- Turning off the VLE and moving to web-based technologies has encouraged staff to develop new teaching approaches
- Learners are developing employability skills and adopting modern working practices
The college is now able to support bring your own (BYO) device and greater use of mobile, boosting collaboration and independent learning outside of the classroom.
Plumpton College and FE Sussex - supporting informed implementation and use of technology in learning
Plumpton College and FE Sussex, along with 13 other partner colleges locally, are leading on a project to manage the introduction of learning technologies effectively in colleges across Sussex and Surrey.
The project is supporting college governors, leaders and managers to make cost effective decisions on investment and work with teachers via workshops to foster understanding, acceptance and use of learning technologies. The project has produced a range of practical resources for the sector to use to support their own digital journeys. These include:
- A workshop and web-based development programme for leaders describing the potential of learning technologies and the likely costs
- An implementation planning tool to assist with strategic investment and the deployment of technology
- Research into current practices and a range of performance measures to help with progress monitoring
- A leadership pairing framework so that senior managers needn’t make decisions in isolation
- Access to a ‘get-you-started’ toolkit to help teachers embrace learning technologies
- The resources produced offer structured, in depth support for governors and senior managers so that they can make informed, strategic decisions on investment in, and deployment of, technology
- Technology is an integral part of the learning journey for college managers and teachers, driving a more detailed understanding of its potential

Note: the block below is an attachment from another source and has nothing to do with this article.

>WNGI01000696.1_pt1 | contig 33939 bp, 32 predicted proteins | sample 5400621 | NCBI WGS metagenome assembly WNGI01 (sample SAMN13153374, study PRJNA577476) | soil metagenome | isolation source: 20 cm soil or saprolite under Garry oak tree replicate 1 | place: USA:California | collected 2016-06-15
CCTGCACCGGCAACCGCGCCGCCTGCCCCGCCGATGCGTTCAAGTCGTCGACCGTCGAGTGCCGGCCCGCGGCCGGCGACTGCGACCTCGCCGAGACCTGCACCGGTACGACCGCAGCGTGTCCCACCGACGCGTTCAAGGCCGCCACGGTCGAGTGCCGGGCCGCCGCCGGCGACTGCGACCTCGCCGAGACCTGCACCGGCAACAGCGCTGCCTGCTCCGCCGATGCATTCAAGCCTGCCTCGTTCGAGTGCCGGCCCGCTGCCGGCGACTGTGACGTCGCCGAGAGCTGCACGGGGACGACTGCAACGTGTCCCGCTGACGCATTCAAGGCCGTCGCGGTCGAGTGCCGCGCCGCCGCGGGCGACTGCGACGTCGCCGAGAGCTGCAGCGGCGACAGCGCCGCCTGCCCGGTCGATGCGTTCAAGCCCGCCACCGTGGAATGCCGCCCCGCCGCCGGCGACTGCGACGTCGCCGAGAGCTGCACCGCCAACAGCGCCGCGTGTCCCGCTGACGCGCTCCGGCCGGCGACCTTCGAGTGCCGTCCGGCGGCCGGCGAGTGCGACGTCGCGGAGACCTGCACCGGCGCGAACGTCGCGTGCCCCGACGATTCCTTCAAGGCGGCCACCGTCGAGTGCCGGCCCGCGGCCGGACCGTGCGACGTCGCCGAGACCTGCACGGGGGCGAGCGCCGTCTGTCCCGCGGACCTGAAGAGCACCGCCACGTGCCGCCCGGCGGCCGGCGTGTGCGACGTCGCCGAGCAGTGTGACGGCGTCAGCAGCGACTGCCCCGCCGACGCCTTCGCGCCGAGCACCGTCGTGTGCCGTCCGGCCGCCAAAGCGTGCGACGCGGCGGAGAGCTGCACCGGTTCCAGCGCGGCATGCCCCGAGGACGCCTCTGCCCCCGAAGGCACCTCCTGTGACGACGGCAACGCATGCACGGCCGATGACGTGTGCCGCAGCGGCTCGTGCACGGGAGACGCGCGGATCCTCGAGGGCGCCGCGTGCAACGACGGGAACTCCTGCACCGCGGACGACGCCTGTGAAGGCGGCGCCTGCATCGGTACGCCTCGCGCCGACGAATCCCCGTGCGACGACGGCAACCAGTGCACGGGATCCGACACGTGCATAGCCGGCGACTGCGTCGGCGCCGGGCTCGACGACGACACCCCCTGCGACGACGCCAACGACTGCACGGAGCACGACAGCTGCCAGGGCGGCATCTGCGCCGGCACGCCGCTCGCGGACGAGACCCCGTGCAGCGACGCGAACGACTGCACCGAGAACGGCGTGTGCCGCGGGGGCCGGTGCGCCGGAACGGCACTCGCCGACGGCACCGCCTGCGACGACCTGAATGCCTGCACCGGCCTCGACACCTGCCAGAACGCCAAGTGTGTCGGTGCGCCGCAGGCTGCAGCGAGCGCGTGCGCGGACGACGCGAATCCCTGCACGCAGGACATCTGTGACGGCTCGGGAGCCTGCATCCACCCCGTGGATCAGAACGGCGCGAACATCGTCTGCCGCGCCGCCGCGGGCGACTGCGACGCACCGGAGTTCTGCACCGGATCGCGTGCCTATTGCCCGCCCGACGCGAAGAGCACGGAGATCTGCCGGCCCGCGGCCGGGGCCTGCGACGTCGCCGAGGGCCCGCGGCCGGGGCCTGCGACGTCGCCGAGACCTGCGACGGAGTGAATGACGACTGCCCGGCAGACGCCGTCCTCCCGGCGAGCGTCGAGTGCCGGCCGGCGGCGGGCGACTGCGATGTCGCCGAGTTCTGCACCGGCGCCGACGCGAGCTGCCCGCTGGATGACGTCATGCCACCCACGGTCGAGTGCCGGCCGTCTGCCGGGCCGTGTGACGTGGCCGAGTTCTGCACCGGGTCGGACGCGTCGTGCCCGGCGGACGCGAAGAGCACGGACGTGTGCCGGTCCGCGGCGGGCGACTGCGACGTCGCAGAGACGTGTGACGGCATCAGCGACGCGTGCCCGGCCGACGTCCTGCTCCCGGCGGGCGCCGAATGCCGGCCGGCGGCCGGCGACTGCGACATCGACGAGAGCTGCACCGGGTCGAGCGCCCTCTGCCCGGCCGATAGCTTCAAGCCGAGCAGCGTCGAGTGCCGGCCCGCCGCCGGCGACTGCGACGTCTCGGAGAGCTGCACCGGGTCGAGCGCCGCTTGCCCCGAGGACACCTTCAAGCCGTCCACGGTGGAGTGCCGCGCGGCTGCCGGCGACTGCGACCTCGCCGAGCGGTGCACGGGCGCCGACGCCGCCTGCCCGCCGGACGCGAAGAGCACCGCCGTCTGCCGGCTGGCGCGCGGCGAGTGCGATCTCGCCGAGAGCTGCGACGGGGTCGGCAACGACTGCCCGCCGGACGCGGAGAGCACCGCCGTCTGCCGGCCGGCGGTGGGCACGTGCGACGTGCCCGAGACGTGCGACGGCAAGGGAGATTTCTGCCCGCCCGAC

Heart of Worcestershire College - mastering the governance of technology for learning
Heart of Worcestershire College is leading a group of five FE colleges to develop support for governance teams with making effective, well informed choices about investment in, and development of, technology to support learning. They are sharing a range of outputs with the sector to help governance teams to make the best use of innovative digital technologies, including:
- A framework for assessing investments in technology
- A capability framework to identify the skills and attributes governors will need in order to make effective decisions
- Implementation models to demonstrate the benefits of online learning
- Working through governance structures brings key stakeholders together to develop their “digital
- Governors are supported to develop a holistic approach to developing the digital capabilities of their institution
Explore the mastering governance of technology for learning online resource pack and find out more by reading the Heart of Worcestershire College exemplar in full (pdf).
Oxford Brookes University - developing digital leaders
Funded by ETF, Oxford Brookes University has developed an open access version of its “developing digital leaders” programme specifically for leaders in FE and for those in the sector who are responsible for making decisions about student experience, curriculum development and developing the digital learning environment.
It aims to help them make better, more informed decisions about the provision of technology and its subsequent use to boost student experience and attainment, develop their digital literacy and prepare them for employment. It is not prescriptive – it is designed to give leaders the skills, tools and confidence to explore what will work best for their own institution.
- Helps leaders explore how their organisations should respond to changing learner expectations
- Examines the support teachers will need as they design relevant learning experiences for students
- Enables leaders to adopt technologies that will help them develop their own leadership skills
To find out more, you can view the developing leaders for a digital age course resources on the Oxford Brookes Moodle site.
Education and Training Foundation (ETF) - ELMAG portal
The Excellence in Leadership, Management and Governance (ELMAG) portal brings together a range of courses, resources, toolkits and networking opportunities to help leaders, managers and governance officers in the further education and skills sector to develop their professional skills.